These tendencies are more visible in the social movements – MDC and COPE that are being scrutinised in this article. Now, let us see how this development manifests itself in MDC. For example, MDC members were part and parcel of bringing down the regime of the colonialist Smiths’ Rhodesia and aftermath some members of the social movement - MDC, served and participated in the sham parliamentary democracy politics in Zimbabwe. Whilst COPE also followed almost on the same foot steps of their counterpart in Zimbabwe, as its members also were part and parcel of ‘bringing down’ the regime of the colonialist de Klerk and consequently some of its members, served and participated in the sham parliamentary democracy madness in South Africa.
Another very interesting development about these social movements is the time in which they were formed. When we start with Zimbabwe case, it is worthy noting that MDC was not founded when that country adopted the Lancaster Agreement that secured the interests of white colonialist masters – Europe under the tutelage of sovereign states i.e. Britain. However when the Zimbabwean government started to try to rectify the fallacy of the Lancaster Agreement , as it started reclaiming back the stolen land that is rightfully theirs. MDC started to be visible in the media and new language of regime change and the reversal of the land taken from the colonialist became the norm of the day as it is today. Again, when we look at how COPE was formed in South Africa, it followed the same pattern of Zimbabwe political scene. For example, when ANC adopted the Slovo’s Sunset Clause in Kempton Park - Johannesburg during Convention for a Democratic South Africa - CODESA circus neither COPE or opposition social movements were formed to oppose this sell out deal from the colonised populace ranks. But what was more visible was that even the liberation movements like Pan African Congress of Azania - PAC and Black Consciousness Movement - BCM formations i.e. Azanian People’s Organisation - AZAPO they initially boycotted the negotiation circus but they ended up demanding some crumbs as well like the ANC. The very interesting part is that after South African government also started to rectify the myths of the Sunset Clause (although is slightly different from Zimbabwe option) as it started to see that its willing buyer; willing seller misleading notion is truly a none - starter and initiated the take over land from the colonialist settlers following Zimbabwe Option in a small scale. In addition, the South African government (under Mbeki’s’ leadership) also saw no crisis in Zimbabwe when the sober sons and daughters of that mighty country took over what is due to them. Furthermore, just like Zimbabwe all those pseudo leaders when they realise that the interests of their colonial masters are threatened, various reasons were formulated to disguise the true agenda (to secure the colonial masters interests by any means necessary) of these social movements. Another fact about these social movements in the country – Azania, it is also worthy to highlight that other liberation/ subjugation movements i.e. PAC and AZAPO also experienced the same splinter groups within its ranks.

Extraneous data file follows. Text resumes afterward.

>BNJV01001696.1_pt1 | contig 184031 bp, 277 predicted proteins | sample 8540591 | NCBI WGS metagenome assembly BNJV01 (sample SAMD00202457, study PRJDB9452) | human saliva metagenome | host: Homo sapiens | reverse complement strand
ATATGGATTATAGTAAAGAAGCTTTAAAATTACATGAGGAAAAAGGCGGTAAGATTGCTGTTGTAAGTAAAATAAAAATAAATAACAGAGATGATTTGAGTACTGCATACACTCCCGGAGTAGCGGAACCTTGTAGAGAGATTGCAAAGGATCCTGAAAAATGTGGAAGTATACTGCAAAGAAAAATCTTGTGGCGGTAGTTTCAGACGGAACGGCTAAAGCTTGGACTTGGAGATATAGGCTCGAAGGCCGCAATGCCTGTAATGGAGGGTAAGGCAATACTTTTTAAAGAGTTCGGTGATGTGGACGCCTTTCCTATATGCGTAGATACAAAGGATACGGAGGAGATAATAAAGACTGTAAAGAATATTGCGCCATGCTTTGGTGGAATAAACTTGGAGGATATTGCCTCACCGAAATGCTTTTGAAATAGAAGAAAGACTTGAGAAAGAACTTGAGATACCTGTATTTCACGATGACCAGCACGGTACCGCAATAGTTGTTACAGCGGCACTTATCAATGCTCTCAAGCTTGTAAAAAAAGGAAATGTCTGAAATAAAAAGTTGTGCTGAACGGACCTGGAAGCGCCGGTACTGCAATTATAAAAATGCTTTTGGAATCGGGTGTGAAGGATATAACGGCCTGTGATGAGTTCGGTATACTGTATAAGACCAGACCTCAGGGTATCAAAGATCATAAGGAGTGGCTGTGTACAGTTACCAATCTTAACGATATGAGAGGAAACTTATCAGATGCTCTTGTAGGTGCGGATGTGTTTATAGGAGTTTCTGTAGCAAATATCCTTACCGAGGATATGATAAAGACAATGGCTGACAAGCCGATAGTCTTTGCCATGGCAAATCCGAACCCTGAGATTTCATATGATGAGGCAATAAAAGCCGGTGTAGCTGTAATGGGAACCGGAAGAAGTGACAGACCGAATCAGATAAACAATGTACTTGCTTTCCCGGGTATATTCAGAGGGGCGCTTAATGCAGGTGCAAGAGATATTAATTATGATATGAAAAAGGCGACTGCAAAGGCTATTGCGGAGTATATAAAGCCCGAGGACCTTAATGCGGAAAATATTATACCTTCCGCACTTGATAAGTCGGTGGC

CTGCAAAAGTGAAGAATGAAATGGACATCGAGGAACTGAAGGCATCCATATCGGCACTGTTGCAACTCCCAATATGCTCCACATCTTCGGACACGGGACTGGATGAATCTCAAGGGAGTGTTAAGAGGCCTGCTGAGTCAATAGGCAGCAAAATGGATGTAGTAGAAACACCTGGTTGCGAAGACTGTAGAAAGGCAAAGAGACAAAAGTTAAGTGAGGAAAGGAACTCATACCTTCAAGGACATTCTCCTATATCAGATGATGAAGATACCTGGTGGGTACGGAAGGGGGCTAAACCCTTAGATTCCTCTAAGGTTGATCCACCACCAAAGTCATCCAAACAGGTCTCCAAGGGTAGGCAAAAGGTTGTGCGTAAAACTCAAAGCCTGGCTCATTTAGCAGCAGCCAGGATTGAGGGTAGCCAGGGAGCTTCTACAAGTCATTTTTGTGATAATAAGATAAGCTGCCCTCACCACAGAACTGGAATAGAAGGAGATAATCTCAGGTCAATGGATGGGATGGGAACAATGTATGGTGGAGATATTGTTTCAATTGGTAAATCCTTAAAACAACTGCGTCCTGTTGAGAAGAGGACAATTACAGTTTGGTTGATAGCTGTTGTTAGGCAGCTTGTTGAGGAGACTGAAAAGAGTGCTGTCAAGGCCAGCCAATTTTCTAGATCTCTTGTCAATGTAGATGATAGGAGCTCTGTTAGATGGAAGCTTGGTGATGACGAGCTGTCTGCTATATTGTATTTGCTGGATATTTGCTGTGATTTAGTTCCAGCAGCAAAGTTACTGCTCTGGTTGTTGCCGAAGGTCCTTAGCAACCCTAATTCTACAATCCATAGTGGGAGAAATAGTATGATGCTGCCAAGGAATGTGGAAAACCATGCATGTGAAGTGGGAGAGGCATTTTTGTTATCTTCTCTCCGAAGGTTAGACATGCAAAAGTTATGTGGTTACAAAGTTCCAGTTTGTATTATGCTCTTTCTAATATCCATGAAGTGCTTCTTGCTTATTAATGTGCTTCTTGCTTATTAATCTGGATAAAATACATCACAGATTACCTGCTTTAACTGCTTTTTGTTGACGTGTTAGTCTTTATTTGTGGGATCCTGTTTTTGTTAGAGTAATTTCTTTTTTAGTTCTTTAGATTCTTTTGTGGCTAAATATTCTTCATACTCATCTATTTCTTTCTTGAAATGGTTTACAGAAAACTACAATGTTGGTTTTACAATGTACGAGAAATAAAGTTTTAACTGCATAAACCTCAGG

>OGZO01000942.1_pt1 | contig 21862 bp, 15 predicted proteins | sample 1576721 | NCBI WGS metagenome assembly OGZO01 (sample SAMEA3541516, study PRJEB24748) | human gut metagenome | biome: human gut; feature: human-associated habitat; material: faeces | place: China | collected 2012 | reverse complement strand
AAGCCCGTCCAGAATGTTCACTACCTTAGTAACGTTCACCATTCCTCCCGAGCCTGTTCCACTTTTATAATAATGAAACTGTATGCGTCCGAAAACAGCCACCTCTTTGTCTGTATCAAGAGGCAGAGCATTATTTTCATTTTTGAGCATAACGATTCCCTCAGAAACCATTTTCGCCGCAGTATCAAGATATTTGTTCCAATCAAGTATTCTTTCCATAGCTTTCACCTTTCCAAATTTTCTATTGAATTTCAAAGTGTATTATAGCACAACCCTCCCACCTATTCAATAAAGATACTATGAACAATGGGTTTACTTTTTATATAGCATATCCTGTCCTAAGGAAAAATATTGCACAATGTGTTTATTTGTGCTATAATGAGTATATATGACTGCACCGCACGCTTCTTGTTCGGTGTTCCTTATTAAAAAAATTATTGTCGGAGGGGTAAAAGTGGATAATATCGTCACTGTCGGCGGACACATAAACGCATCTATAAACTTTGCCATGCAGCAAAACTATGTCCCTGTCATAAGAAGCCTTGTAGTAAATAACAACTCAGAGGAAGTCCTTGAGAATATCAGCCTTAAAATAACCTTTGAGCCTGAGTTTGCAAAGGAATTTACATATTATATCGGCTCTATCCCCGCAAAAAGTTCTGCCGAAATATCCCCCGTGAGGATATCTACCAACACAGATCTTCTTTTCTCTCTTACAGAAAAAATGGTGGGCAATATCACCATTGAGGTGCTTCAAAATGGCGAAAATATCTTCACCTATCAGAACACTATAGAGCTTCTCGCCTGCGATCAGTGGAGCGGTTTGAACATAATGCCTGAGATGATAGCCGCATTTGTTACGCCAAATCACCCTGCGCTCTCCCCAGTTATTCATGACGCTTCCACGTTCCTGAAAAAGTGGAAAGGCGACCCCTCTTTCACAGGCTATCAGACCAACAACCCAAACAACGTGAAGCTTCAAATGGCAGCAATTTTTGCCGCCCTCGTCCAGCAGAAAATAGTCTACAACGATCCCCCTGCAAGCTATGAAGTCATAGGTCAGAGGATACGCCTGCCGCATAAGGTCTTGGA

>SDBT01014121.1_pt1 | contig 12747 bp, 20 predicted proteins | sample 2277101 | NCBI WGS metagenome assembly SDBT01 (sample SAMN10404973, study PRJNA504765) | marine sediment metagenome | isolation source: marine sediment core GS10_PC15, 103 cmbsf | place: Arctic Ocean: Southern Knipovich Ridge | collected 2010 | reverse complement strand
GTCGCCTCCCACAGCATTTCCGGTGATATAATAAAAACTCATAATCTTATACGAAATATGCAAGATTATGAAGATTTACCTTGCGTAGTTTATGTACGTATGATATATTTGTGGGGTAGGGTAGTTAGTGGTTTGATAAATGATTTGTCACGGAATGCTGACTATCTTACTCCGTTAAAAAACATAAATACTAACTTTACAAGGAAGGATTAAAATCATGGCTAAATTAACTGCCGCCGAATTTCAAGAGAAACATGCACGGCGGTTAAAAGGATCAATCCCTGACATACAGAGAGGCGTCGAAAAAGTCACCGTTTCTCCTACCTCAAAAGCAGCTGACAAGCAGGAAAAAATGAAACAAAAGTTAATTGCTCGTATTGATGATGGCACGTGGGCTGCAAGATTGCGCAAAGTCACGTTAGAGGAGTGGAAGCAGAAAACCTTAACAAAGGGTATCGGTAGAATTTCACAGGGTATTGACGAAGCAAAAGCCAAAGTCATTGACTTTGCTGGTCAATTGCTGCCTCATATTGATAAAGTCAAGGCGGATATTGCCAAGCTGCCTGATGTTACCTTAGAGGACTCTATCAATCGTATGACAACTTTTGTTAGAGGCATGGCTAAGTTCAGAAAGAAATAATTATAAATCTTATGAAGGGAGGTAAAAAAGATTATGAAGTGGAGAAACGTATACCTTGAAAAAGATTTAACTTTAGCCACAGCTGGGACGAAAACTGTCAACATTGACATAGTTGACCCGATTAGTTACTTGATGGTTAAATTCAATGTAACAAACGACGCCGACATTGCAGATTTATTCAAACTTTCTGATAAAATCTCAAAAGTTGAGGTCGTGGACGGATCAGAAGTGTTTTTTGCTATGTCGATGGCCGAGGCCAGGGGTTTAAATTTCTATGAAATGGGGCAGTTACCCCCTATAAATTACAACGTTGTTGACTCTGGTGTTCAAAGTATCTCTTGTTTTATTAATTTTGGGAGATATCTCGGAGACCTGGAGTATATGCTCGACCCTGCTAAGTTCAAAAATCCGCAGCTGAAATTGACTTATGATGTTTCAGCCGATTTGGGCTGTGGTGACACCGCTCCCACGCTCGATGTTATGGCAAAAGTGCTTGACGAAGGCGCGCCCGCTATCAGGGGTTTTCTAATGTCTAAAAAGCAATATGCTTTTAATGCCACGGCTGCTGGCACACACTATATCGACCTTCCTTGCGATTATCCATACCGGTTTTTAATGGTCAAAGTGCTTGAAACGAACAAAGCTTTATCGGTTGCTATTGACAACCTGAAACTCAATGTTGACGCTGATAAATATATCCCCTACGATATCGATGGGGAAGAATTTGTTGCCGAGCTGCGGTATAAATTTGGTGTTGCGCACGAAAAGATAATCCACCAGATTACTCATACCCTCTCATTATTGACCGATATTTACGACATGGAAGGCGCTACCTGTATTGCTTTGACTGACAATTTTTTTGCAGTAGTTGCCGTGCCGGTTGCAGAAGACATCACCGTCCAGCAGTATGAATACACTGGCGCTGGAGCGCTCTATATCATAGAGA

Just to look at another very significant development within these social movements – MDC and COPE is that they are highly favoured or loved or darlings by the colonialist’s fraternities – capitals and philanthropies. This is seen through the talk left, fund right approach, which guarantees the large amount of funding and support by philanthropies being guaranteed, as these movements act as the outlets of the blood that has been accumulated over years (Barker, 2008). In view these tendencies it is vital to take note on what Barker (2008) noted that colonialist countries adopt various Counterintelligence Program - CONTELPRO strategies such as the control and manipulation of the popular protests to their advantage, as they determine which social movements or even revolutions can be regarded as success and which failed. These are counterintelligence programmes aimed to undertake, to promote and adhere to the dictatorship of the western world democracy. These social movements – MDC and COPE tends to be playing a significant role in sustaining the yoke of ignorance further subjugation of the black African world. This confirms what Barker highlighted that they are used in the promotion of dissent that is intended for the maintenance of the same old capitalist power by vicious regimes such United States of America - USA and Britain and corporate elites utilising the activities of democratic through working closely with social movements, as the means to “promote democracy” or rather polyarchy (Mthembu, 2008).